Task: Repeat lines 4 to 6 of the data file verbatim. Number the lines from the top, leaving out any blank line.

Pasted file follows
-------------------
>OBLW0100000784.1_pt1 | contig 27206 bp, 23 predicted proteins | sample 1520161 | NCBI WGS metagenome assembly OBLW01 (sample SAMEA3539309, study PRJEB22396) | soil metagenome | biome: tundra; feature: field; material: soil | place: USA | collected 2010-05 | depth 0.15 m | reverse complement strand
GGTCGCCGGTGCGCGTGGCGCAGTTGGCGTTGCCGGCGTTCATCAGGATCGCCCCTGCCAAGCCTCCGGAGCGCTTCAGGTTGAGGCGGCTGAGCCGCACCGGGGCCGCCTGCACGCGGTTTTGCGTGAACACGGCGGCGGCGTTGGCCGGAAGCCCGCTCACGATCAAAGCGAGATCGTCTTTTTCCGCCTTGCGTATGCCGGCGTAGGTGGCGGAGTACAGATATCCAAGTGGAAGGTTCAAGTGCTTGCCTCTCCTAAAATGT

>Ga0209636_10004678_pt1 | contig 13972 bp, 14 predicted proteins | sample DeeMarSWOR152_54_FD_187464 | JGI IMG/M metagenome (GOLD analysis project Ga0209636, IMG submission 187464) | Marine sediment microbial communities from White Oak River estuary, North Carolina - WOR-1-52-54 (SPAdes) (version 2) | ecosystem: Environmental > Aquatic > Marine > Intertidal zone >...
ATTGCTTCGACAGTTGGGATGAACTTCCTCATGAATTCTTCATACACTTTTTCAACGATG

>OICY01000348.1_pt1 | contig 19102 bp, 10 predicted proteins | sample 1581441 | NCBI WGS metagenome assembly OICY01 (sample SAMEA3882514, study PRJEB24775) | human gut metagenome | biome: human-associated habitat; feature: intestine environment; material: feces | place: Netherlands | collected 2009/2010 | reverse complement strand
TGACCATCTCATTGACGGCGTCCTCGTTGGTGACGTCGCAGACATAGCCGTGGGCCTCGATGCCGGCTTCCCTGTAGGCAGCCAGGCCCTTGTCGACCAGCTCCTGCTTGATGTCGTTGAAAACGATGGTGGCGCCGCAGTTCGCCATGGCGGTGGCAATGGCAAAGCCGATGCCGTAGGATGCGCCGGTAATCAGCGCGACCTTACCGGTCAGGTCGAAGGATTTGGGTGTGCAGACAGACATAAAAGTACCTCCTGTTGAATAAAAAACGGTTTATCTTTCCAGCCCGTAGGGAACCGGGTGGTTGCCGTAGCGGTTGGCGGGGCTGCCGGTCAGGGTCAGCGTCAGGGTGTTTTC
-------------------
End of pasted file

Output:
ATTGCTTCGACAGTTGGGATGAACTTCCTCATGAATTCTTCATACACTTTTTCAACGATG

>OICY01000348.1_pt1 | contig 19102 bp, 10 predicted proteins | sample 1581441 | NCBI WGS metagenome assembly OICY01 (sample SAMEA3882514, study PRJEB24775) | human gut metagenome | biome: human-associated habitat; feature: intestine environment; material: feces | place: Netherlands | collected 2009/2010 | reverse complement strand
TGACCATCTCATTGACGGCGTCCTCGTTGGTGACGTCGCAGACATAGCCGTGGGCCTCGATGCCGGCTTCCCTGTAGGCAGCCAGGCCCTTGTCGACCAGCTCCTGCTTGATGTCGTTGAAAACGATGGTGGCGCCGCAGTTCGCCATGGCGGTGGCAATGGCAAAGCCGATGCCGTAGGATGCGCCGGTAATCAGCGCGACCTTACCGGTCAGGTCGAAGGATTTGGGTGTGCAGACAGACATAAAAGTACCTCCTGTTGAATAAAAAACGGTTTATCTTTCCAGCCCGTAGGGAACCGGGTGGTTGCCGTAGCGGTTGGCGGGGCTGCCGGTCAGGGTCAGCGTCAGGGTGTTTTC